South Korea: The Vegetarian by Hang Kang. A disturbing novel about a troubled girl who decides to stop eating meat.
Zimbabwe: We Need New Names by NoViolet Bulawayo. A country in the middle of a crisis. Aid workers turn up in their white vans and dish out sweets and toys, take a few photos and then disappear. Some people are lucky enough to leave. But is life elsewhere necessarily better?
This week’s Top Ten Tuesday hosted by The Broke and the Bookish requires me to list 10 novels on my to read list this Spring. An impossible task I fear for one who finds planning and reading do not make for happy bedfellows. I’ve tried – really I have (quit rolling those eyes would you please) over the last five years. I have pledged my allegiance to various challenges short and long and dutifully listed what I would read as my entry ticket to such events. The list making is the fun part. After that it all goes down hill rapidly. The minute a book title goes on a list, I seem to lose all interest in reading it and instead much prefer something lurking in the darker recesses of the bookcase. So I’ve given up essentially and just read what takes my fancy at the time.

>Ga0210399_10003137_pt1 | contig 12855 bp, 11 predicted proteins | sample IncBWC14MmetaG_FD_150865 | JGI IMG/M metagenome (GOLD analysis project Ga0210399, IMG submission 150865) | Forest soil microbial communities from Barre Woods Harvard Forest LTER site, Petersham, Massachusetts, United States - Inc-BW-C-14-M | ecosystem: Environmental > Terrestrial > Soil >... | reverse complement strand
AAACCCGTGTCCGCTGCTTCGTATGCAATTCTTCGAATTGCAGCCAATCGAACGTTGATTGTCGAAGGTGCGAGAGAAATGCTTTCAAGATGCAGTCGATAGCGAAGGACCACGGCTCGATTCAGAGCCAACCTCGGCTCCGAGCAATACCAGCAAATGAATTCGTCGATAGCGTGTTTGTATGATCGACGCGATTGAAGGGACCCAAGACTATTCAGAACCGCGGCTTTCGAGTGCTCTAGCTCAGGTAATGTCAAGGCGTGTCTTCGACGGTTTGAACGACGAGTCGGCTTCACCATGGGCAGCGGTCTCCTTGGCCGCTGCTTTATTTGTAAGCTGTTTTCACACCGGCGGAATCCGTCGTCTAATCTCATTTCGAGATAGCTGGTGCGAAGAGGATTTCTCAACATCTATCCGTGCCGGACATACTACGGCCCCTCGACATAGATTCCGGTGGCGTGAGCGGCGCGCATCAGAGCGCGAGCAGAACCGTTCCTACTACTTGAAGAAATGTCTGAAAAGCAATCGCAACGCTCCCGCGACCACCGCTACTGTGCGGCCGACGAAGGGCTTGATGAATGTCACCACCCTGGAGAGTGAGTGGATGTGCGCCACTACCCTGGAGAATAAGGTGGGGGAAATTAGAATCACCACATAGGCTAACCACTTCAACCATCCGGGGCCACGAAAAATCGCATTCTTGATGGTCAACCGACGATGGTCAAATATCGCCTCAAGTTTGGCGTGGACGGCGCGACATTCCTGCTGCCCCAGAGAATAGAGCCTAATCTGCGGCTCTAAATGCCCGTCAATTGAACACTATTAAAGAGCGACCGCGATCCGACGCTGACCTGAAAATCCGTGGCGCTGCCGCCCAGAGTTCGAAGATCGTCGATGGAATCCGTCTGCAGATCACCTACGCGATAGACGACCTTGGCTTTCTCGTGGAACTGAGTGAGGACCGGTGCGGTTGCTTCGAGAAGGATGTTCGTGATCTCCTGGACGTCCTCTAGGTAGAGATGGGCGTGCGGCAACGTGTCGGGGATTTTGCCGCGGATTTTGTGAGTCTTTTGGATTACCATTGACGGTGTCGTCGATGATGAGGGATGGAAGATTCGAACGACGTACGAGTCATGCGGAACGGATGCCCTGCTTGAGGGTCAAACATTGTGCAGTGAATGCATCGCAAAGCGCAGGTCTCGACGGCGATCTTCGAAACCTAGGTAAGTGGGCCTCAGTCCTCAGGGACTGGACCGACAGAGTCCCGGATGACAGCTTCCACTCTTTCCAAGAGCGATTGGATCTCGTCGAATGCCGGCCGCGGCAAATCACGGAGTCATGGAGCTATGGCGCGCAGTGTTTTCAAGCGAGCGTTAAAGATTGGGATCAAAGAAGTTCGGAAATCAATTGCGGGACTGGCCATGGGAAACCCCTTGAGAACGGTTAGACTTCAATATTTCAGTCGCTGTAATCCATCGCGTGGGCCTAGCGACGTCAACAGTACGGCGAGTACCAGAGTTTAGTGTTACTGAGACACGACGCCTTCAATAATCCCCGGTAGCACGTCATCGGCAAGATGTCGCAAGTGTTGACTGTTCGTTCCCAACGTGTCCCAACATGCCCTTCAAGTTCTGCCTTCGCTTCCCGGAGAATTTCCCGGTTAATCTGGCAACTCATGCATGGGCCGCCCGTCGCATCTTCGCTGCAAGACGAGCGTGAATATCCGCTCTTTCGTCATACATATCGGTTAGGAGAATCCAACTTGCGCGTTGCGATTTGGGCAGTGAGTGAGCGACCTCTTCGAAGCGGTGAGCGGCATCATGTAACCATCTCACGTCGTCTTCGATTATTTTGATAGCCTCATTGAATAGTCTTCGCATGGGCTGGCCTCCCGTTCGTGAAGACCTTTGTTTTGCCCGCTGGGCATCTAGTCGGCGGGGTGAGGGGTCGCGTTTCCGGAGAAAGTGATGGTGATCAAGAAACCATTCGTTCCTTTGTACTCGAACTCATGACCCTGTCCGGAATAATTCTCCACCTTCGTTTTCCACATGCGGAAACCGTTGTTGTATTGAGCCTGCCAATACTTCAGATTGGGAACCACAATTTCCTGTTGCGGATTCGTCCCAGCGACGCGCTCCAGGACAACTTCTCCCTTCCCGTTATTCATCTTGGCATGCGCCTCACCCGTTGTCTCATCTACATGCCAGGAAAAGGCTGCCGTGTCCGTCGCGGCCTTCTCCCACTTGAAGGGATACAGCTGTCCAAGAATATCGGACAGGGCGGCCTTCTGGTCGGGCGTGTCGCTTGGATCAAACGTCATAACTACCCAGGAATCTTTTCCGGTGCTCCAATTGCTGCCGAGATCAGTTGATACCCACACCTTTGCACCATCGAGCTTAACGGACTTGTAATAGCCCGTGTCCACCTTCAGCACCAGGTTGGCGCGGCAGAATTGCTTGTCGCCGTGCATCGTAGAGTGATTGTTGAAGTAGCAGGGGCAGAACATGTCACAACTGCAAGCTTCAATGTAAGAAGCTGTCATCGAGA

My list of 10 is therefore offered with full disclosure that I might read all of these. I might read some of them. It’s conceivable, being as fickle as I am, that I will read none of them. I reserve the right to completely change my mind in the next few weeks (scratch that, I mean next few hours). The most likely one I will read is the book I drew in the Classic Club Spin – Diary of a Nobody by George and Weedon Grossmith.
My one and only commitment is that whatever I do read, it will be from the collection of books I already own – this is in support of my 2017 goals.
Hell’s Gate by the French author Lauren Gaude is due for publication by Gallic Books in April.I have a NetGalley copy for review. Gallic describes it as “A thrilling story of love, loss, revenge and redemption in Naples and beyond.”
GhostBird by Carol Lovekin: Another title by the independent Welsh publisher Honno Press that I picked up as part of my plan to read more fiction from my fellow countrymen and women. This was Waterstones Wales and Welsh Independent Bookshops